New Hampshire Brown Trout - Fall of 2013

New Hampshire Brown Trout – Fall 2013
Copyright 2013. Austin Green Weinstein. All Rights Reserved.

New Hampshire Fall 2013

New Hampshire Fall 2013
Copyright 2013. Austin Green Weinstein. All Rights Reserved.

Early spring angling was more difficult than the previous season due to the seemingly never-ending winter. Pond fishing was exceptional once air temperatures began to rise above 50 degrees. River fishing was not an option until about the last two weeks of May due to continual runoff.  This was a difficult circumstance for me because I enjoy fishing rivers and streams more than any other type of water. Although still waters and spring hatches are enjoyable, I love finding a particularly fine stretch of riffles or a nice deep pool to cast into. Trout, bass, pike, and salmon are some of the species I like to pursue most in rivers. Having knowledge of each species and the types of water that each inhabits is essential to consistently finding fish throughout the year. Spring is the prime time to find any species in every body of water. This was the goal for the spring ’14 Uncommon Angler trip, set for the last week of May.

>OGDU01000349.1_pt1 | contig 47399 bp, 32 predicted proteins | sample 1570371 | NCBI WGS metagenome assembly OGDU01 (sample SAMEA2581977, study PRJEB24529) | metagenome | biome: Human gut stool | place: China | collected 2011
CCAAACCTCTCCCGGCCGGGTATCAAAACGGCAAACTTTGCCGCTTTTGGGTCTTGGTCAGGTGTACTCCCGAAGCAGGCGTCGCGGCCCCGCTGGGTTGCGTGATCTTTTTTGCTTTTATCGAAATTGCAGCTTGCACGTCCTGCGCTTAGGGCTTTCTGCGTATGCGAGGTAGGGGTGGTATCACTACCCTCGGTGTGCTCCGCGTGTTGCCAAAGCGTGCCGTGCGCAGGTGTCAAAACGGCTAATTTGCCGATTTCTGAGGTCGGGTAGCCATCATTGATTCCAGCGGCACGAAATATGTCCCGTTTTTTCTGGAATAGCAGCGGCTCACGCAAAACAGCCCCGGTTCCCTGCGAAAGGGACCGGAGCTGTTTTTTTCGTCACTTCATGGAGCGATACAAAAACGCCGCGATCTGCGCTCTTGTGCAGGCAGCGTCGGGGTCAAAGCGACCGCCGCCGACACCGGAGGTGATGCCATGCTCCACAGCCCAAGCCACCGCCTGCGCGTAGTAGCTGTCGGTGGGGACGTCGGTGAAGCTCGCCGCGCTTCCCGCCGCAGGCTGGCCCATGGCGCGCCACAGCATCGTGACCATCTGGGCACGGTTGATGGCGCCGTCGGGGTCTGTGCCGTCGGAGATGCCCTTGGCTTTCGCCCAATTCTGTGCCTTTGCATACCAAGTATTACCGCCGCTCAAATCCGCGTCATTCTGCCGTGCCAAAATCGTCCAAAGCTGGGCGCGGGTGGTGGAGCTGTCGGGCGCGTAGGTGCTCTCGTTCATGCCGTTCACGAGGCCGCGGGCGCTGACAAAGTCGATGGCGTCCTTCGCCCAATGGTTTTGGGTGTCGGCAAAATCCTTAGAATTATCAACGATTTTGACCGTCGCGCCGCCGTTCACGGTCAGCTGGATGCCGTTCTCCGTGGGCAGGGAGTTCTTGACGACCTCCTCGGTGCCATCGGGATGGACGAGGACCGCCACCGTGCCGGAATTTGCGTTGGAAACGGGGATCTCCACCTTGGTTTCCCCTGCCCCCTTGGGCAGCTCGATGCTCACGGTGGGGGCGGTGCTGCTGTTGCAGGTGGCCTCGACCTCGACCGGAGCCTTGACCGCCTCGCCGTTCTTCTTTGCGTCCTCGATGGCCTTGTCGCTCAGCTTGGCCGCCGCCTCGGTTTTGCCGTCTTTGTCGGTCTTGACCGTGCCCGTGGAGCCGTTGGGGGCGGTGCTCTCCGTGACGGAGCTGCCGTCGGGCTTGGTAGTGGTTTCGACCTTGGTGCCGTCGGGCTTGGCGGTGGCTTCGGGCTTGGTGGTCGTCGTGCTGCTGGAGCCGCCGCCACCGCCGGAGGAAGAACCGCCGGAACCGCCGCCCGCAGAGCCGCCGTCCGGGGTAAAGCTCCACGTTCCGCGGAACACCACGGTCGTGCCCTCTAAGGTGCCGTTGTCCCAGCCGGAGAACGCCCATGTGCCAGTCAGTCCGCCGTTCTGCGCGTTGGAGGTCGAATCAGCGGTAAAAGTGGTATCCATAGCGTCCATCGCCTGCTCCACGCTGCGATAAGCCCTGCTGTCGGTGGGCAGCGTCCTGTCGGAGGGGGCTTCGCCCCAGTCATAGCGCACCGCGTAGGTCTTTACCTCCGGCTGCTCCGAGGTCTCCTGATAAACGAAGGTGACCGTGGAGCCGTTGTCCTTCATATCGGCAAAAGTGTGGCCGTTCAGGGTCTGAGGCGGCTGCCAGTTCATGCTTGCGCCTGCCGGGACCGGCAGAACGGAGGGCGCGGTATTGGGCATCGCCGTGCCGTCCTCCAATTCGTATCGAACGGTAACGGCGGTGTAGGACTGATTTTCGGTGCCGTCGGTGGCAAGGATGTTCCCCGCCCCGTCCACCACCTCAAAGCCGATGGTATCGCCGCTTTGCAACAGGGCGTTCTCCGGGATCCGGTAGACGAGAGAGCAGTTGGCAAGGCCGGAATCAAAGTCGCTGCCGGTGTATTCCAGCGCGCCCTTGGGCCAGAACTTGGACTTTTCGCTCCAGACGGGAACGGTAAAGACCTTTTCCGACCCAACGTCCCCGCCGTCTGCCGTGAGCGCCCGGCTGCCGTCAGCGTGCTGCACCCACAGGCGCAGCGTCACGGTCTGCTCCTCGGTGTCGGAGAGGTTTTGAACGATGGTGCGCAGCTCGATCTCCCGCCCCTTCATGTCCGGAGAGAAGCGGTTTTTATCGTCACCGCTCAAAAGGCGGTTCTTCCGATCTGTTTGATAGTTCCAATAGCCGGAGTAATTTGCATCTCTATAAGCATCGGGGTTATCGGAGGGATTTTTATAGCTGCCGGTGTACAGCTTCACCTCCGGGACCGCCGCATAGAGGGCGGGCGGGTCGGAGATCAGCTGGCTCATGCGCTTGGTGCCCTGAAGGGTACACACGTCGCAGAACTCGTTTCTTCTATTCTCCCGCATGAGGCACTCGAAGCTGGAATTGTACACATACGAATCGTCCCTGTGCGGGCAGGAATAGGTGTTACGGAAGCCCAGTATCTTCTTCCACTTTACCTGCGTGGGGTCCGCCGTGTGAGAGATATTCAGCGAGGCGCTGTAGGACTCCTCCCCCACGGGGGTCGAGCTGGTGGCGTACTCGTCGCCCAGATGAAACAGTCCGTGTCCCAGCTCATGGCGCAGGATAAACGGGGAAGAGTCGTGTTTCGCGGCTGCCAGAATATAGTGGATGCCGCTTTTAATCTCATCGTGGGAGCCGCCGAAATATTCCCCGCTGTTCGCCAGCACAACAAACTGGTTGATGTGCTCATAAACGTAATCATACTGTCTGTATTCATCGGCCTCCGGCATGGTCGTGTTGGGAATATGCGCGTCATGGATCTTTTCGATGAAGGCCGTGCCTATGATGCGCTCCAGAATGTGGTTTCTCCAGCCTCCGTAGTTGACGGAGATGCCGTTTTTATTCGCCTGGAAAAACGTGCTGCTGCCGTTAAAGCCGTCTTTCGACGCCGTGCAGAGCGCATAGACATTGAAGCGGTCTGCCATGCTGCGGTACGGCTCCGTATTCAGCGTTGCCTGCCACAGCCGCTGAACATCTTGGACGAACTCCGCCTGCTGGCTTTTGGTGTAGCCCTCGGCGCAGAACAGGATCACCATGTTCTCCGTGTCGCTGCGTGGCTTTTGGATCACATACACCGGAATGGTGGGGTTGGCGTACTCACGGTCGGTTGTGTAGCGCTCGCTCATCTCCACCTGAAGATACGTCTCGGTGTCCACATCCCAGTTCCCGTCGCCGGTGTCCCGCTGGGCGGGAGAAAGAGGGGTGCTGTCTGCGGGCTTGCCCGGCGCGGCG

The Tahoe Packed And Ready To Go

The Truck Packed And Ready To Go
Copyright 2014. Austin Green Weinstein. All Rights Reserved.

Nothing Like A Little North Woods Advertising To Welcome You Into Town

Nothing Like A Little North Woods Advertising To Welcome You Into Town
Copyright 2014. Austin Green Weinstein. All Rights Reserved.

Austin Green, chief of The Uncommon Angler, and myself had been in contact with Mike Terrien of Burlington, Vermont for some time before the trip, and decided to invite him to join us. Having only met Mike once before in person, not on the water, but rather at a Phish show, I was eager to cast a fly with the guy. Mike was making the trek from Vermont to New Hampshire the evening of the 23rd, while Austin was driving north from Maryland. The plan was to convene in N.H. at my house and fish the morning of the 24th. On my drive to work I received a call from Austin notifying me of a car accident he was involved in. A vehicle had side-swiped him on the highway while driving through Pennsylvania. The news was at first an end to the trip before it began, but luckily the damage to Austin’s truck was minor. Without a passenger side view mirror and a lengthy scrape alongside the car, Austin continued on his route north.

Jon Zukowski Showing Off One Of His Pike Flies with the 3-TAND T-90 Fly Reel

Jon Zukowski Showing Off One Of His Pike Flies with the 3-TAND T-90 Fly Reel
Copyright 2014. Austin Green Weinstein. All Rights Reserved.